Eat Right to Rehab Right

Dr. Sam Santoriello has given an excellent video instruction of very effective and easy comprehensive rehabilitation exercises that he prescribes to his patients at Multi-Specialty HealthCare. However, while we are considering the role of rehabilitation, we also want to point out the important role of all lifestyle adaptations and their effect on your health. Nutrition is one of them.

Nutrition can both help or hinder your recovery efforts, because of the effect of nutrients on your muscles, joints and general health and well being. You want to maintain a good diet during your rehabilitation for the most effective overall healing, and diet has a big impact on that healing.

A balance of good (complex) carbohydrates and protein are helpful for, respectively, muscle energy and muscle healing/building. Several vitamins and minerals directly affect your healing. Vitamin C for example aids your body in the formation of collagen, which is a protein that repairs tendons and ligaments and strengthens bone. It is also needed for strength and flexibility. Vitamin A promotes cell and bone growth and development. Both Vitamins C and A assist with immune function. Zinc is involved in wound healing. And these are just a few examples.

Iron can be important for those in rehabilitation, since iron is used to make hemoglobin, which carries oxygen in the blood, and myoglobin, which handles oxygen inside muscles. (Yet you don’t want to have too much iron). Antioxidants are also important in avoiding cell damage.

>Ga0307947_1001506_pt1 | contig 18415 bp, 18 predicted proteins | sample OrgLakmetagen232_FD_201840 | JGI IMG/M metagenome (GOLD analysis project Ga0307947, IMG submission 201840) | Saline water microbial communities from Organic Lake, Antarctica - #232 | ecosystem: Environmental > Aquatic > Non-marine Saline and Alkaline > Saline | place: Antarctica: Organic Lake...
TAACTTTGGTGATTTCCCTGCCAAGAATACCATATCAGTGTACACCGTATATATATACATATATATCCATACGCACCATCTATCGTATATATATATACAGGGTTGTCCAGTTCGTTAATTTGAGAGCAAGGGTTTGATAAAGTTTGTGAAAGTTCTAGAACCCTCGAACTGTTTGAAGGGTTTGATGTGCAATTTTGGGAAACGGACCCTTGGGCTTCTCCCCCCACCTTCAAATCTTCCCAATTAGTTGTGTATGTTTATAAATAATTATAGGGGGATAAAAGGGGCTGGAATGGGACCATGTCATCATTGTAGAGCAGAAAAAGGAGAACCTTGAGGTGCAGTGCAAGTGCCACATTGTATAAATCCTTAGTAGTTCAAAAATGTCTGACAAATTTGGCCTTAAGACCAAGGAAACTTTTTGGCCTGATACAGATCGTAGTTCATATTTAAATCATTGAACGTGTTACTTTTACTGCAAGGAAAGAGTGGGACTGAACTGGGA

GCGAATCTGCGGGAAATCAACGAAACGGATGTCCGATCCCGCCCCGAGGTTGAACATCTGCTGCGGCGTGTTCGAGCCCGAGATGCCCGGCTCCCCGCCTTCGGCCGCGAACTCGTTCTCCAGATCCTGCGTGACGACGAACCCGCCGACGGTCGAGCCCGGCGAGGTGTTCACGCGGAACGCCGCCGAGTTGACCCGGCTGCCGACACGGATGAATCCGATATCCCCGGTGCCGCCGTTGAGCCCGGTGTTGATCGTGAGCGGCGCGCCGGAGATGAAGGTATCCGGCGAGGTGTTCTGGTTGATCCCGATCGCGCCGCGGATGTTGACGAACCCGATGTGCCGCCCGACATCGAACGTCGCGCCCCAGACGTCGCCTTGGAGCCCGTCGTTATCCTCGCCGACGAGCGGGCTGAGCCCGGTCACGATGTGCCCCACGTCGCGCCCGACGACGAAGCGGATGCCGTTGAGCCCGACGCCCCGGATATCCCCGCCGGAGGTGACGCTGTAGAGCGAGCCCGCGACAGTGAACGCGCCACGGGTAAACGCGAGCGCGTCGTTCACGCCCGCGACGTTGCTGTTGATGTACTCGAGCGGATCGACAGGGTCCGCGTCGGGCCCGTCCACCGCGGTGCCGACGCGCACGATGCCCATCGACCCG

Many people continue to eat the same amount they ate before they were injured or hurt, and thus when they were more active. If you do this, the odds are you will put on weight. In addition to not feeling your best, extra weight can put more strain on your joints or any injured area which you are working to heal, and therefore want less stress.

Conversely, lack of calories can also negatively impact healing. Studies suggest, for example, that athletes who have broken their femur (the large bone in the upper part of the leg), may experience an increase in basal metabolism of around 20 percent (because their bodies ‘gear up’ to repair the injured bone). So, simply cutting back or ‘starving’ yourself isn’t the best approach either.

The best way to determine an ideal diet, during rehabilitation and in general — including whether you want to consider supplements — is to consult a registered dietician and get a customized program. This is particularly important in the area of supplementation, since you will find everyone has different advice and opinions. Keeping a food diary can also assist you to understand and become more conscious of what you are eating, when and why. It can also greatly assist a dietician in providing you with personalized advice.

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